but I’ll be back.


30 Mile

  • Evan Blackard, 2:28:52, 13th
  • Nick Castro, DNF

40 Mile Singlespeed

  • Benjamin Leach, 4:10:19, 5th



Jesse Bernal, Racing Member
written by Jesse Bernal, Racing Member #IRideBikesGood

If you’ve ever ridden or volunteered for a Spinistry event you already know that Kevin Lee (Spinistry’s founder) is notoriously guilty of putting on some of the most grueling cycling events south of the Red River. Texas Chainring Massacre, Red River Riot, Hell on Wheels 100, and Midnight Massacre are just a few of the races in his repertoire; but none come close to the insanity that is the Sansom 66. To the untrained eye, the Sansom 66 looks like any other 60ish mile endurance race, but to the frequenters of this trail this is 66 miles of pure agony. Marion Sansom Park is 11 miles of rocky, loose, technical, and fast descending single track located in Fort Worth, Texas. It is also infamously known for having near the edge, fall off a cliff, super fast, flowy trail. If you’ve never had the chance to ride here, I highly encourage you to make the trip, preferably with someone that knows the trail.

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Earlier this year three of our very own Bearded Women Racing members Randy Davis, Braden Barnett, and I took on the challenge of the Sansom 66. However, being only mere mortals, we only signed up for the 33 miles option, which proved to be more than enough. The day started with cool temperatures and brisk winds that seemed to cut through even the best of windbreakers. As riders dawned their layers of long sleeve shirts and thermals the anxiety started to compound as it does with most race days. A few minutes before the race began, Kevin Lee gathered the racers around for the traditional racer’s meeting in which they gave a moment of silence for the late, great Ray Porter, a Dallas racing legend. In honor of Ray, his #1 race plate was retired from Spinistry events… a genuinely respectable act by Kevin.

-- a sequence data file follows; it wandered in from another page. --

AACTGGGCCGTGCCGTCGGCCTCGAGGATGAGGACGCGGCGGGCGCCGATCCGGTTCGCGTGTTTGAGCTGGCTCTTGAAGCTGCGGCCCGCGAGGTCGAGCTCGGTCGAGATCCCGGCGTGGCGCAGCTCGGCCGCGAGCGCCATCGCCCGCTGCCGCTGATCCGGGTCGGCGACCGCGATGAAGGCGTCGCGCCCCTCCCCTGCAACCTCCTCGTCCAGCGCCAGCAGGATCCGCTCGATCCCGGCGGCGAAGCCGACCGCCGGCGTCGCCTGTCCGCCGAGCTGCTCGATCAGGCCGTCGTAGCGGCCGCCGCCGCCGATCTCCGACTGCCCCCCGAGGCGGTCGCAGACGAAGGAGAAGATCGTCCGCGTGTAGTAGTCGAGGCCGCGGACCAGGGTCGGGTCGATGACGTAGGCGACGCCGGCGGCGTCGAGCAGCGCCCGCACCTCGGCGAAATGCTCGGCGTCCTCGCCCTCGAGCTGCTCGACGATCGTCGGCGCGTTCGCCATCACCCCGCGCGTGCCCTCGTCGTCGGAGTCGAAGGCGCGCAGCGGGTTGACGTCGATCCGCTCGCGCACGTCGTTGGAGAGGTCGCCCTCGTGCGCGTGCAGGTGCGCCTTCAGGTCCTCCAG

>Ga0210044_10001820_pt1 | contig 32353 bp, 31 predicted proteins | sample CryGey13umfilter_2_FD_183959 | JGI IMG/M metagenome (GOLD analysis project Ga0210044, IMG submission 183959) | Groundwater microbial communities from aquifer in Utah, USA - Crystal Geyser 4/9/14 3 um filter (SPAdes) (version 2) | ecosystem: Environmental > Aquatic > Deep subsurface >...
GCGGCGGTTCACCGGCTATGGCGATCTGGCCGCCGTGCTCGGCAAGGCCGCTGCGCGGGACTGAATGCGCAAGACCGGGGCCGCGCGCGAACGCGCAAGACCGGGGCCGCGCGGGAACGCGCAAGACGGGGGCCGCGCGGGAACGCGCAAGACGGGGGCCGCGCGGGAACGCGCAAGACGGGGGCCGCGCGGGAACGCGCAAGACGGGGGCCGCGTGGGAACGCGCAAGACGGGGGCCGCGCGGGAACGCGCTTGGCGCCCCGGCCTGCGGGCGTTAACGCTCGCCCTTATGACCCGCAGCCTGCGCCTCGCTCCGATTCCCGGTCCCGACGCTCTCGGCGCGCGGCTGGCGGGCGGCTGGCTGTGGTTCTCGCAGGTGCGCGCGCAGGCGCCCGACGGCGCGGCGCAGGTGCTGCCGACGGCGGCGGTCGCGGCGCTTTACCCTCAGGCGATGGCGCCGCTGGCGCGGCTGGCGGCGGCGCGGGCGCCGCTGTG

Soon the race began with a short start loop that shot the racers straight into the racecourse. The degree of difficulty was quickly realized when racers began to bottleneck on technical sections and climbs that weren’t cleaned by the less experienced riders. Thankfully the field of riders was small and the traffic diminished within a few minutes. At this time, Bearded Women Racing was pretty well spread out. Braden and his Ti Lynskey bike were making great time and were in the lead pack. Randy was also doing well on his scandium/carbon Salsa and was staying competitive in the middle pack. Meanwhile, I was trudging along in the back of the pack on my Niner carbon single speed because of a flat tire late in the first lap. I eventually recovered from this and fixed my puncture, but never really got back into the race because I had lost so much time.

3 laps later our racers slowly started crossing the finish line looking beaten, but elated at the same time. Braden absolutely crushed the race coming in with a time of 3:57:07 which earned him a place of 17/28. Randy also had a strong showing earning a 22/28 placing with a time of 4:28:29. I, despite the mechanical troubles I encountered with two flat tires, earned a 25/28 place with a time of 5:10:50; respectable time for a single speed. Perhaps I would have had better luck if I had registered in the single speed category.

See ya at IDB! JB

Here are the overall results from the Samson 66 in Ft Worth, TX: